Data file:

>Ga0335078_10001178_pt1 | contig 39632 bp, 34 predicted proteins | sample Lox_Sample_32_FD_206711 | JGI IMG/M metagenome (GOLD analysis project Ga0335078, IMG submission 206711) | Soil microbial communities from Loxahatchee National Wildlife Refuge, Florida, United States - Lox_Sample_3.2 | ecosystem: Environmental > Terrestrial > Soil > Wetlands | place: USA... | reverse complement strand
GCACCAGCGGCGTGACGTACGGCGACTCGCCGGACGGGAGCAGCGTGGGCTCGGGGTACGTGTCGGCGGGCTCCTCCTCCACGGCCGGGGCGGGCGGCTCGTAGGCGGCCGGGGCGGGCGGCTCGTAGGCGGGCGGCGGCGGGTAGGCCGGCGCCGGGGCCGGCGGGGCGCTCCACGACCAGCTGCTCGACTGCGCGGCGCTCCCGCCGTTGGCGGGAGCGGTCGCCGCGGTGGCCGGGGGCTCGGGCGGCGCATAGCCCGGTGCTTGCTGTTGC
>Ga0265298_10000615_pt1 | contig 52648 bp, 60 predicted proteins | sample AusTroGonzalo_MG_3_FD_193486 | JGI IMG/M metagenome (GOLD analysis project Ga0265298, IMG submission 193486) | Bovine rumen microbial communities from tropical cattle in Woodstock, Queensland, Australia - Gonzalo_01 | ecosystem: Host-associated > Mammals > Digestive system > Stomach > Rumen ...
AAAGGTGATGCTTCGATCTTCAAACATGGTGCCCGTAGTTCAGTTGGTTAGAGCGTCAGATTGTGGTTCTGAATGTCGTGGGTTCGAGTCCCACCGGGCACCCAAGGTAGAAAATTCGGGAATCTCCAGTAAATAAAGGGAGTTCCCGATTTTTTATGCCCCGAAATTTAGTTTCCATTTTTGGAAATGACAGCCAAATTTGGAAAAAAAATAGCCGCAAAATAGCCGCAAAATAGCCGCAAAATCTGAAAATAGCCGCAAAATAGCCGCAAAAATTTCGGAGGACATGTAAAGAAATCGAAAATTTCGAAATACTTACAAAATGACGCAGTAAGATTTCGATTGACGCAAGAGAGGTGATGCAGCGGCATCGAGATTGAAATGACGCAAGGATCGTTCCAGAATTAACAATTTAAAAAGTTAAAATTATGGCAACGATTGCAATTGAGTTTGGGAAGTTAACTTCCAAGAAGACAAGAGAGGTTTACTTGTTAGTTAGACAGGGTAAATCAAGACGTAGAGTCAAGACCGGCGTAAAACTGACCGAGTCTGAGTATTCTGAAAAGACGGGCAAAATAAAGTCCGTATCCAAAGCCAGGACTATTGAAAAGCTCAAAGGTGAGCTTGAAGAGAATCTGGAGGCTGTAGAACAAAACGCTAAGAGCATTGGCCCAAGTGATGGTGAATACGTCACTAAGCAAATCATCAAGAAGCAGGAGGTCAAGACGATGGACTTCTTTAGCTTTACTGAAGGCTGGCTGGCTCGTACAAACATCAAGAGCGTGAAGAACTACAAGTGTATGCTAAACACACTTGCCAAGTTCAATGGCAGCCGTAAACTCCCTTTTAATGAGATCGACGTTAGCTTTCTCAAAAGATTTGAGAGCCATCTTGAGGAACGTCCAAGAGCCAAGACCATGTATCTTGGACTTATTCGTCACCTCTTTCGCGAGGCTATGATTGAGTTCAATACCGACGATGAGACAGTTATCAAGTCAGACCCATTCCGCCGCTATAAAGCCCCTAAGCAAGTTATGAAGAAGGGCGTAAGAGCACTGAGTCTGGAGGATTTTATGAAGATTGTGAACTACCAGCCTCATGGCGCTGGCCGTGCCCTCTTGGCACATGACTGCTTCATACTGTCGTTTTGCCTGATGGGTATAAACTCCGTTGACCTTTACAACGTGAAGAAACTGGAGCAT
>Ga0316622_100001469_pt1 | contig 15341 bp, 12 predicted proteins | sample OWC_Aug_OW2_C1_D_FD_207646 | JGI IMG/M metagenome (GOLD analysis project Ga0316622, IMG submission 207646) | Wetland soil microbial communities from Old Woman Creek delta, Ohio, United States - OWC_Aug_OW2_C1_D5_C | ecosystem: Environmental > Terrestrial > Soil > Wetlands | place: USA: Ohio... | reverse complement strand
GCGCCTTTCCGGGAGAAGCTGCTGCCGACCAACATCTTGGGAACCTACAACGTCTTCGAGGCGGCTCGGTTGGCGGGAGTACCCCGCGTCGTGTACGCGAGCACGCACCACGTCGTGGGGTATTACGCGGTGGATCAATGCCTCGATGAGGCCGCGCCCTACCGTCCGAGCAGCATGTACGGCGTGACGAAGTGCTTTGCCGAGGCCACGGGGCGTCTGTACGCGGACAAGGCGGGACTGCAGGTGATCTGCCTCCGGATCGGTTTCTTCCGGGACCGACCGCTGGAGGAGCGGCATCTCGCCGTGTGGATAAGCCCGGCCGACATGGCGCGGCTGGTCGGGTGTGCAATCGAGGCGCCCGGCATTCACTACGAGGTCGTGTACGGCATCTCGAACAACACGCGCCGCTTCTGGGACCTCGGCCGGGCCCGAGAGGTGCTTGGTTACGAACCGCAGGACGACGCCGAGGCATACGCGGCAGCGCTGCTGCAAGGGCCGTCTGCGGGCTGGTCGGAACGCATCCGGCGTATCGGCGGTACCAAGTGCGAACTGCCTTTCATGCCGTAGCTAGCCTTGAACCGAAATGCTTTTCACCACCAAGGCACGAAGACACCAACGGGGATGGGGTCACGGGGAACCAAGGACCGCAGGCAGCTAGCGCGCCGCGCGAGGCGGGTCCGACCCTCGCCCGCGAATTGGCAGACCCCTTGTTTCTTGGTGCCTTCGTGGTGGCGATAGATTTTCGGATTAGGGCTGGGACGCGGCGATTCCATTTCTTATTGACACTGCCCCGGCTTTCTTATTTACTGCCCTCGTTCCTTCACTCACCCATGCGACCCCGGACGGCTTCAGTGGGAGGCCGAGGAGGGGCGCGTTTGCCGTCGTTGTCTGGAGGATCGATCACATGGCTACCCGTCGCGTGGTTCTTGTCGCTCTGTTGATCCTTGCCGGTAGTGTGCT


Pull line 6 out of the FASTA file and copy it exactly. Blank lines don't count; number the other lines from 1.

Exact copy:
GCGCCTTTCCGGGAGAAGCTGCTGCCGACCAACATCTTGGGAACCTACAACGTCTTCGAGGCGGCTCGGTTGGCGGGAGTACCCCGCGTCGTGTACGCGAGCACGCACCACGTCGTGGGGTATTACGCGGTGGATCAATGCCTCGATGAGGCCGCGCCCTACCGTCCGAGCAGCATGTACGGCGTGACGAAGTGCTTTGCCGAGGCCACGGGGCGTCTGTACGCGGACAAGGCGGGACTGCAGGTGATCTGCCTCCGGATCGGTTTCTTCCGGGACCGACCGCTGGAGGAGCGGCATCTCGCCGTGTGGATAAGCCCGGCCGACATGGCGCGGCTGGTCGGGTGTGCAATCGAGGCGCCCGGCATTCACTACGAGGTCGTGTACGGCATCTCGAACAACACGCGCCGCTTCTGGGACCTCGGCCGGGCCCGAGAGGTGCTTGGTTACGAACCGCAGGACGACGCCGAGGCATACGCGGCAGCGCTGCTGCAAGGGCCGTCTGCGGGCTGGTCGGAACGCATCCGGCGTATCGGCGGTACCAAGTGCGAACTGCCTTTCATGCCGTAGCTAGCCTTGAACCGAAATGCTTTTCACCACCAAGGCACGAAGACACCAACGGGGATGGGGTCACGGGGAACCAAGGACCGCAGGCAGCTAGCGCGCCGCGCGAGGCGGGTCCGACCCTCGCCCGCGAATTGGCAGACCCCTTGTTTCTTGGTGCCTTCGTGGTGGCGATAGATTTTCGGATTAGGGCTGGGACGCGGCGATTCCATTTCTTATTGACACTGCCCCGGCTTTCTTATTTACTGCCCTCGTTCCTTCACTCACCCATGCGACCCCGGACGGCTTCAGTGGGAGGCCGAGGAGGGGCGCGTTTGCCGTCGTTGTCTGGAGGATCGATCACATGGCTACCCGTCGCGTGGTTCTTGTCGCTCTGTTGATCCTTGCCGGTAGTGTGCT